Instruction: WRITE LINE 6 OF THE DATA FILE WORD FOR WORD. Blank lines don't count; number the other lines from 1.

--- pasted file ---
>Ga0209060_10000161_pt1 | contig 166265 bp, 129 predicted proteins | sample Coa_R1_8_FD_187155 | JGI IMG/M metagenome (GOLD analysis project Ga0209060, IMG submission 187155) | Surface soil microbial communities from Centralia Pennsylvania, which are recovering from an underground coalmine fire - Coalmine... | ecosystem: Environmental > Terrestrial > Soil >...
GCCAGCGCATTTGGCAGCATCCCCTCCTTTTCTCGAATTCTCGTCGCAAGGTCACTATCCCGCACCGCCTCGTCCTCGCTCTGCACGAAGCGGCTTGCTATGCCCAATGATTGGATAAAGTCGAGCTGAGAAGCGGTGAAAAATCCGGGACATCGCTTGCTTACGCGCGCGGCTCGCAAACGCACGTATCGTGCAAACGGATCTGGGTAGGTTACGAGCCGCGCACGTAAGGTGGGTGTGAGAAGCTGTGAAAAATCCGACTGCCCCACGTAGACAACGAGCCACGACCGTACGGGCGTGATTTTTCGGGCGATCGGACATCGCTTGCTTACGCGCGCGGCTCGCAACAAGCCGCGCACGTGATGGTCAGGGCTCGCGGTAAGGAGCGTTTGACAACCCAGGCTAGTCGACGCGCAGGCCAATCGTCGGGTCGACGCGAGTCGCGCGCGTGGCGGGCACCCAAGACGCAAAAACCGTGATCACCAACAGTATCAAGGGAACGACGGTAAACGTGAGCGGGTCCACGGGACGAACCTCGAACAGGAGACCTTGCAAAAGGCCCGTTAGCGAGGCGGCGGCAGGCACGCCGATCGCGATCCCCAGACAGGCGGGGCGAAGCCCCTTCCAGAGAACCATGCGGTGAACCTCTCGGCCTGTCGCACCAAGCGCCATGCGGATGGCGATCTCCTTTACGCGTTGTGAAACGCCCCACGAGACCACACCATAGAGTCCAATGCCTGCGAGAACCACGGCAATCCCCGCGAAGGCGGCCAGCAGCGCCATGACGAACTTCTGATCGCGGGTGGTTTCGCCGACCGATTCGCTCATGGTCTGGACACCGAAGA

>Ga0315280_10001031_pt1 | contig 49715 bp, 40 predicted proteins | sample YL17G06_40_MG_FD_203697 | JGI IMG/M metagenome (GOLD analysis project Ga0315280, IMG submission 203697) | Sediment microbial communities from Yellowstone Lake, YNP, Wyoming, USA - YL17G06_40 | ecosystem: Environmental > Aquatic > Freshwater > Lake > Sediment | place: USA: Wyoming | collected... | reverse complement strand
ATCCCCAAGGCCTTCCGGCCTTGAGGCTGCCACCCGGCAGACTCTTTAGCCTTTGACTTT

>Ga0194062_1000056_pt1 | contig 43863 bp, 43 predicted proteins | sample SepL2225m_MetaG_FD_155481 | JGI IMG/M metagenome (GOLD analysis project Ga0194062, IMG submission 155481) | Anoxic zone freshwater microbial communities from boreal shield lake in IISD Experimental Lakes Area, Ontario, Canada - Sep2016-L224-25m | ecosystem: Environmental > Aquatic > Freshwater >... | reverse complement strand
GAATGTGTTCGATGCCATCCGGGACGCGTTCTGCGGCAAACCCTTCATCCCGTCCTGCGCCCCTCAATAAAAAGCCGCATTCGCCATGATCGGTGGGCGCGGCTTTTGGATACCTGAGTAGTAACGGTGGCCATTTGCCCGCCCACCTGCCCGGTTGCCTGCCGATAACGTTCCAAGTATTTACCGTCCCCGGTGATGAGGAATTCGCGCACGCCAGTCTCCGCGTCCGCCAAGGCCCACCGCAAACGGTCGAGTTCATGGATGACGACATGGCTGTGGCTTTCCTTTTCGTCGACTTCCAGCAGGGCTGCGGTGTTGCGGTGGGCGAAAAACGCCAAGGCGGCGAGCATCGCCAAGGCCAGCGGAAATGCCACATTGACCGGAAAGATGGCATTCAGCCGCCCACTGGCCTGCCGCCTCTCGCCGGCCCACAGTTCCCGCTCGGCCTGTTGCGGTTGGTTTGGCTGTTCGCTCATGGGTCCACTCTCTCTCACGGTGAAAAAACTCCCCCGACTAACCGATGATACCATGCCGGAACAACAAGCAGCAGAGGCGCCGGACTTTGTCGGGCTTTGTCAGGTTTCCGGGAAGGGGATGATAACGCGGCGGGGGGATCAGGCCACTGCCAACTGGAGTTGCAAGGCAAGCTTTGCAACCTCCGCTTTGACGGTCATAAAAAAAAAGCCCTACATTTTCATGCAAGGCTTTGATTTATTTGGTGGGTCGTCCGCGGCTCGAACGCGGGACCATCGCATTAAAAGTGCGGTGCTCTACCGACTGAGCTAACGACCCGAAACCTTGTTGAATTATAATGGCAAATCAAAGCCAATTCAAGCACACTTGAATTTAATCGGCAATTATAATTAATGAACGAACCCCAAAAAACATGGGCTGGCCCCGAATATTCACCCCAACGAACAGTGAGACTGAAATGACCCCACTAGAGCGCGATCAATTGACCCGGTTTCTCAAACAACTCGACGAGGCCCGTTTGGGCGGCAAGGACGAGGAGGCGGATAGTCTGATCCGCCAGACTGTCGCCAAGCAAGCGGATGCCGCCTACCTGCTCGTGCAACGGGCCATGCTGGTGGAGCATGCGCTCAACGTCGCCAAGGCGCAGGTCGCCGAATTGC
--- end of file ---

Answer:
GAATGTGTTCGATGCCATCCGGGACGCGTTCTGCGGCAAACCCTTCATCCCGTCCTGCGCCCCTCAATAAAAAGCCGCATTCGCCATGATCGGTGGGCGCGGCTTTTGGATACCTGAGTAGTAACGGTGGCCATTTGCCCGCCCACCTGCCCGGTTGCCTGCCGATAACGTTCCAAGTATTTACCGTCCCCGGTGATGAGGAATTCGCGCACGCCAGTCTCCGCGTCCGCCAAGGCCCACCGCAAACGGTCGAGTTCATGGATGACGACATGGCTGTGGCTTTCCTTTTCGTCGACTTCCAGCAGGGCTGCGGTGTTGCGGTGGGCGAAAAACGCCAAGGCGGCGAGCATCGCCAAGGCCAGCGGAAATGCCACATTGACCGGAAAGATGGCATTCAGCCGCCCACTGGCCTGCCGCCTCTCGCCGGCCCACAGTTCCCGCTCGGCCTGTTGCGGTTGGTTTGGCTGTTCGCTCATGGGTCCACTCTCTCTCACGGTGAAAAAACTCCCCCGACTAACCGATGATACCATGCCGGAACAACAAGCAGCAGAGGCGCCGGACTTTGTCGGGCTTTGTCAGGTTTCCGGGAAGGGGATGATAACGCGGCGGGGGGATCAGGCCACTGCCAACTGGAGTTGCAAGGCAAGCTTTGCAACCTCCGCTTTGACGGTCATAAAAAAAAAGCCCTACATTTTCATGCAAGGCTTTGATTTATTTGGTGGGTCGTCCGCGGCTCGAACGCGGGACCATCGCATTAAAAGTGCGGTGCTCTACCGACTGAGCTAACGACCCGAAACCTTGTTGAATTATAATGGCAAATCAAAGCCAATTCAAGCACACTTGAATTTAATCGGCAATTATAATTAATGAACGAACCCCAAAAAACATGGGCTGGCCCCGAATATTCACCCCAACGAACAGTGAGACTGAAATGACCCCACTAGAGCGCGATCAATTGACCCGGTTTCTCAAACAACTCGACGAGGCCCGTTTGGGCGGCAAGGACGAGGAGGCGGATAGTCTGATCCGCCAGACTGTCGCCAAGCAAGCGGATGCCGCCTACCTGCTCGTGCAACGGGCCATGCTGGTGGAGCATGCGCTCAACGTCGCCAAGGCGCAGGTCGCCGAATTGC